Marcus Thompson, Viola

A brilliant violist who has been heralded for “major mastery of his instrument” and called “the complete interpreter,” Marcus Thompson is indeed a remarkable violist.

Since his exciting and heralded New York debut at Carnegie Hall in 1968, Mr. Thompson has continued to delight audiences with his wide breadth of repertoire spanning four centuries on both the viola and viola d’amore as concert soloist, recitalist, and in chamber music.

Born in New York’s South Bronx, Marcus Thompson began violin studies at the age of six. At fourteen, he continued violin with Louise Behrend at Juilliard Pre-College, and later attended The Juilliard School where he studied viola. Ten years later he was awarded Juilliard’s first doctoral degree following studies with Walter Trampler.

Mr. Thompson has appeared as soloist with the Chicago Symphony Orchestra, the National Symphony, The Cleveland Orchestra, the St. Louis Symphony, The Atlanta Symphony, the Boston Pops, the Los Angeles Chamber Orchestra, the Chicago Sinfonietta and the Czech National Symphony. In recital, Mr. Thompson has appeared in series at the Metropolitan Museum of Art in New York, the Isabella Stewart Gardener Museum in Boston, Orchestra Hall in Minneapolis, the Terrace Theater at the Kennedy Center in Washington, D.C., Herbst Theater in San Francisco, and at numerous colleges and universities.

Mr. Thompson has appeared as the guest of the Cleveland, Audubon, Emerson, Vermeer and Muir String Quartets, among others; and in chamber music festivals in Sitka, Anchorage, Seattle, Los Angeles, Okinawa, Santa Fe, Vail, Dubrovnik, Spoleto, Montreal, and Rio de Janeiro. He has also appeared with the Chamber Music Society of Lincoln Center, the Chamber Music Society of Amsterdam in Holland, and with the Boston Chamber Music Society, of which he is an Artist Member.

His recordings include the standard and the unusual –concertos by Bartok and Penderecki, Hindemith, and that of organist Anthony Newman, commissioned by Mr. Thompson for the 1985 International Viola Congress. He has also recorded a fascinating work by Barry Vercoe “Synapse for Viola and Computer” included in a disc entitled “Computer Generations,” and the premiere recording of Frank Martin’s Sonata da Chiesa for Viola d’Amore and Strings. A recording, released last season, with Paul Freeman and the Czech National Symphony, contains rarely heard works by Joseph Jongen, Jean Francaix, and Tibor Serly. His recordings with the Boston Chamber Music Society include Octets by Enesco and Mendelssohn, Trios with clarinet and piano by Mozart and Schumann, Sextets by Tchaikovsky and Schoenberg, and works by Brahms.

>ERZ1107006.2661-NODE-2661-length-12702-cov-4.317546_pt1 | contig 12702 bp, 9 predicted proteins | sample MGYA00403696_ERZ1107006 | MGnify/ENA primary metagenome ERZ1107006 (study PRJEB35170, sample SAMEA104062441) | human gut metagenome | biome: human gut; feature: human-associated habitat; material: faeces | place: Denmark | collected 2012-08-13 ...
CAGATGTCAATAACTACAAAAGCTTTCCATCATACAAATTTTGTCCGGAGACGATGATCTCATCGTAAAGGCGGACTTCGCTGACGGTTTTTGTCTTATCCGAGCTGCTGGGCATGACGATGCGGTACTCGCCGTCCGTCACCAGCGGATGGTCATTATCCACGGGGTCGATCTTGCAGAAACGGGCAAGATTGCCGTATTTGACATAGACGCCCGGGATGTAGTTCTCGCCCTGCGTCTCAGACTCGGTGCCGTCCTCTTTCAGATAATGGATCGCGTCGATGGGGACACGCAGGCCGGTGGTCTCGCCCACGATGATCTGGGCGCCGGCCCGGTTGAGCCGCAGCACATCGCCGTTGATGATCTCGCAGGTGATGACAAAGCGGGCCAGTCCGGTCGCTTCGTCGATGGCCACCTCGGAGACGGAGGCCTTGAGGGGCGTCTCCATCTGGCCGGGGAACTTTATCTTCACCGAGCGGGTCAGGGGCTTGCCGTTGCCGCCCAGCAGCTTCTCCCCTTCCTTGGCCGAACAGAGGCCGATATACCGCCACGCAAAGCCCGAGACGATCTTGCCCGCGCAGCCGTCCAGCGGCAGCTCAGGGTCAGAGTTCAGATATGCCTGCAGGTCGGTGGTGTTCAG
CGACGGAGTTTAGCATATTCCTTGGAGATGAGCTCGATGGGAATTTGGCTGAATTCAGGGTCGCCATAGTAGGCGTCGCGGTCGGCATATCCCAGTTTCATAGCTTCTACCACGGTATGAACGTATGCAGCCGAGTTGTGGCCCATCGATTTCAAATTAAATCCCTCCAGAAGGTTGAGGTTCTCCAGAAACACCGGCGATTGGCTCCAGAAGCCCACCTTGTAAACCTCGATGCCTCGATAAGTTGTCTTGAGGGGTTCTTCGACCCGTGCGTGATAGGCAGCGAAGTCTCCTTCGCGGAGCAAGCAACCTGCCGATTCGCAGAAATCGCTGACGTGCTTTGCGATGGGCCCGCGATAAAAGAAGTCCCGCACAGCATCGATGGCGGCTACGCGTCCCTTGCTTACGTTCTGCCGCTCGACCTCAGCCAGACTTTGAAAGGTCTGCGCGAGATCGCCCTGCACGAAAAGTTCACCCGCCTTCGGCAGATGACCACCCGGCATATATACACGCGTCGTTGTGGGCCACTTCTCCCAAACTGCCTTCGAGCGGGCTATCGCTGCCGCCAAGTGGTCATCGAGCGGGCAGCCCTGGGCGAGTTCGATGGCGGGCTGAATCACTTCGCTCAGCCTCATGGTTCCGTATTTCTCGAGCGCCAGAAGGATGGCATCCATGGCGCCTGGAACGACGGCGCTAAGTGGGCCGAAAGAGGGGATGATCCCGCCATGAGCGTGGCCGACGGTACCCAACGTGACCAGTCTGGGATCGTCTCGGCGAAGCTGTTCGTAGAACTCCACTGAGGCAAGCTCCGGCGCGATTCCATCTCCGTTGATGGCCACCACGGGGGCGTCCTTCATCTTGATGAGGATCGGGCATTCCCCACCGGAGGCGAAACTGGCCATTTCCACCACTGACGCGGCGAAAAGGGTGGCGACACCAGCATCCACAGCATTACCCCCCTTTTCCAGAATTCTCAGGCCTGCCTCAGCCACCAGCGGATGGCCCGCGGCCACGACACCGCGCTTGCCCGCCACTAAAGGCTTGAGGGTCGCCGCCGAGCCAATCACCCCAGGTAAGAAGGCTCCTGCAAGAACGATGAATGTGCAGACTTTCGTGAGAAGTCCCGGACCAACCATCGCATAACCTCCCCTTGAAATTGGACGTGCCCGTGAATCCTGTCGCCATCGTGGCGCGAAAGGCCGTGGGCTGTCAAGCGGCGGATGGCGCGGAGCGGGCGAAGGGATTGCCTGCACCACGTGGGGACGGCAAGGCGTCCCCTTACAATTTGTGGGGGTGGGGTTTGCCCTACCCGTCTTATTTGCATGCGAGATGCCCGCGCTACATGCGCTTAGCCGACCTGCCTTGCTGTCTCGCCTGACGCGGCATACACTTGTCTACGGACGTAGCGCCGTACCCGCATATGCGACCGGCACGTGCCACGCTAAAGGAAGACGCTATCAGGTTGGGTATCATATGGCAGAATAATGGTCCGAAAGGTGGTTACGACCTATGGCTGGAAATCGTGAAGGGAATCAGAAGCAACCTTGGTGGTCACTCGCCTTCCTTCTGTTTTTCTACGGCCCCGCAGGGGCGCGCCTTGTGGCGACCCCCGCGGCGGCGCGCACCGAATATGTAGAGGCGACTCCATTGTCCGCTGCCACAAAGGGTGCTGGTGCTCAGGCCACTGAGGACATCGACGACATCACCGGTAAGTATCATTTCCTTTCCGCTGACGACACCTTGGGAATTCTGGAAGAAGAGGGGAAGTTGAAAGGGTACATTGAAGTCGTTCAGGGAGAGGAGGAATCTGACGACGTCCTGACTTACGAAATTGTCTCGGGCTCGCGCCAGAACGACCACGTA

Among several career highlights have been a performance of the Mozart Sinfonia Concertante with violinist Yehudi Menuhin and the Chicago Symphony Orchestra, a performance of the Hindmith Viola d’Amore Concerto Kammermusik 6 with the Philadelphia Orchestra under Charles Dutoit during the Hindemith Centennial at Saratoga, and performances with the Chamber Music Society of Lincoln Center on ‘Live from Lincoln Center’ and at a Presidential Inaugural Concert at the Kennedy Center in Washington, D.C. To mark the Hindemith Centenary, Mr. Thompson performed a recital of the Complete Sonatas for Viola and Piano, Viola d’Amore and piano in Boston’s Jordan Hall with pianist Judith Gordon.

Within the last two seasons, Mr. Thompson has appeared as soloist with the Boston Pops, as a guest in performances of the Mozart Viola Quintets with eight string quartets, in festivals in the United States and Canada, and in radio broadcasts of live concerts on stations throughout the United States and Canada.

In addition to his busy performing career, Mr. Thompson serves as a member of the Viola Faculty at New England Conservatory of Music, and as the Robert R. Taylor Professor of Music and a Margaret MacVicar Faculty Fellow at the Massachusetts Institute of Technology, where he founded performance programs in private studies and chamber music.